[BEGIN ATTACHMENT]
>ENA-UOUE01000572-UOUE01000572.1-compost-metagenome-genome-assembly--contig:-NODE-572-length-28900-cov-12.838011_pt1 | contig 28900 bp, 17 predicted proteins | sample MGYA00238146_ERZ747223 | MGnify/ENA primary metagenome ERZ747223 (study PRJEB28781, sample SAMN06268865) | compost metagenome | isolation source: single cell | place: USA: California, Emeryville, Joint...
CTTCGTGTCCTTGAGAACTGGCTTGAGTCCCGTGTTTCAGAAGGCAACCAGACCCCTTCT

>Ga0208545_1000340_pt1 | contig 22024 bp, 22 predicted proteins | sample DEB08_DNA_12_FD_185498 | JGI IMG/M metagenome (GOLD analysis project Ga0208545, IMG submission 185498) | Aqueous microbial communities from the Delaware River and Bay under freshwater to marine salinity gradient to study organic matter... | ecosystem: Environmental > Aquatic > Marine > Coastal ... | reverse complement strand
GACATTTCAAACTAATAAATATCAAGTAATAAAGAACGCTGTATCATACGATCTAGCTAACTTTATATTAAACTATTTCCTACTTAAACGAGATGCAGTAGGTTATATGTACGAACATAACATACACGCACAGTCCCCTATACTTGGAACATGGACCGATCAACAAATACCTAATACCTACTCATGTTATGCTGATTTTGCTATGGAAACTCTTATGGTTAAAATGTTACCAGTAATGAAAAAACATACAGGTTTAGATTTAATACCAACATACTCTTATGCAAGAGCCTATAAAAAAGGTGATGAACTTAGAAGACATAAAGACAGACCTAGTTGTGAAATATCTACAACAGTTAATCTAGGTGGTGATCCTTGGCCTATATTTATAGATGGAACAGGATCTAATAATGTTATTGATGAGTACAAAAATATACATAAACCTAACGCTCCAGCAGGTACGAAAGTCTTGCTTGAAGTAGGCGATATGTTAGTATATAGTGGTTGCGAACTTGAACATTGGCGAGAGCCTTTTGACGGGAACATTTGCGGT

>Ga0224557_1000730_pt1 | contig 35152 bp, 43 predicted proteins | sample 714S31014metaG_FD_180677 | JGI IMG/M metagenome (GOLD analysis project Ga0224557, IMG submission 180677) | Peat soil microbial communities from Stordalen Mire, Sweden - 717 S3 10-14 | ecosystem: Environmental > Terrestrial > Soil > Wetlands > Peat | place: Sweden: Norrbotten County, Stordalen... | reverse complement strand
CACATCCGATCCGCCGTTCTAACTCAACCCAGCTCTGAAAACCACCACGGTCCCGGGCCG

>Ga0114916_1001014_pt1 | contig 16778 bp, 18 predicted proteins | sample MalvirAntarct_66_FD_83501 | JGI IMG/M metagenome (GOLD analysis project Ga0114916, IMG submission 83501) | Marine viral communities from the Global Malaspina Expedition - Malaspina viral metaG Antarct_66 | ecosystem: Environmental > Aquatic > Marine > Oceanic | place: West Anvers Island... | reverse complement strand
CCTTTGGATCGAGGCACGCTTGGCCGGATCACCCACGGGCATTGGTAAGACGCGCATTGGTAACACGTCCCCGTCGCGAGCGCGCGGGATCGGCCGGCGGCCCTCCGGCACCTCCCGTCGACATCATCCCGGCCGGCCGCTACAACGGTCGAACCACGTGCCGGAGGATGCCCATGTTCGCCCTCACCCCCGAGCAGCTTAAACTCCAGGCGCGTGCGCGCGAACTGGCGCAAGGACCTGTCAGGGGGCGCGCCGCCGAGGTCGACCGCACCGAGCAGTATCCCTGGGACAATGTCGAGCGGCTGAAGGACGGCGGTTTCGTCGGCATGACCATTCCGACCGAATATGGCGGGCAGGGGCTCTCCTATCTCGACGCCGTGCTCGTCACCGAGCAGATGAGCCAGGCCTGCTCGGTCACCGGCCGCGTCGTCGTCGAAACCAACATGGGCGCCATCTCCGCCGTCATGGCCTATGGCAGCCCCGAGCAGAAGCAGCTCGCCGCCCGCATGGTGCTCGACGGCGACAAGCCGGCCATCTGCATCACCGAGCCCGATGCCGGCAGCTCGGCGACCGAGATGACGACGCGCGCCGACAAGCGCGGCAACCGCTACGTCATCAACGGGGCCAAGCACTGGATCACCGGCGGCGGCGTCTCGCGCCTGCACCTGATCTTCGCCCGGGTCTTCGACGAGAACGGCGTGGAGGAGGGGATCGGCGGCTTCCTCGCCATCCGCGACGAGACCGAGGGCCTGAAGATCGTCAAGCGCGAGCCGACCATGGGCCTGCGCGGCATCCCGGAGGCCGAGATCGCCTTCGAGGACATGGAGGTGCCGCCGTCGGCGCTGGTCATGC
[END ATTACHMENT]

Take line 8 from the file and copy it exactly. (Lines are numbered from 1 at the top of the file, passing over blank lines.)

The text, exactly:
CCTTTGGATCGAGGCACGCTTGGCCGGATCACCCACGGGCATTGGTAAGACGCGCATTGGTAACACGTCCCCGTCGCGAGCGCGCGGGATCGGCCGGCGGCCCTCCGGCACCTCCCGTCGACATCATCCCGGCCGGCCGCTACAACGGTCGAACCACGTGCCGGAGGATGCCCATGTTCGCCCTCACCCCCGAGCAGCTTAAACTCCAGGCGCGTGCGCGCGAACTGGCGCAAGGACCTGTCAGGGGGCGCGCCGCCGAGGTCGACCGCACCGAGCAGTATCCCTGGGACAATGTCGAGCGGCTGAAGGACGGCGGTTTCGTCGGCATGACCATTCCGACCGAATATGGCGGGCAGGGGCTCTCCTATCTCGACGCCGTGCTCGTCACCGAGCAGATGAGCCAGGCCTGCTCGGTCACCGGCCGCGTCGTCGTCGAAACCAACATGGGCGCCATCTCCGCCGTCATGGCCTATGGCAGCCCCGAGCAGAAGCAGCTCGCCGCCCGCATGGTGCTCGACGGCGACAAGCCGGCCATCTGCATCACCGAGCCCGATGCCGGCAGCTCGGCGACCGAGATGACGACGCGCGCCGACAAGCGCGGCAACCGCTACGTCATCAACGGGGCCAAGCACTGGATCACCGGCGGCGGCGTCTCGCGCCTGCACCTGATCTTCGCCCGGGTCTTCGACGAGAACGGCGTGGAGGAGGGGATCGGCGGCTTCCTCGCCATCCGCGACGAGACCGAGGGCCTGAAGATCGTCAAGCGCGAGCCGACCATGGGCCTGCGCGGCATCCCGGAGGCCGAGATCGCCTTCGAGGACATGGAGGTGCCGCCGTCGGCGCTGGTCATGC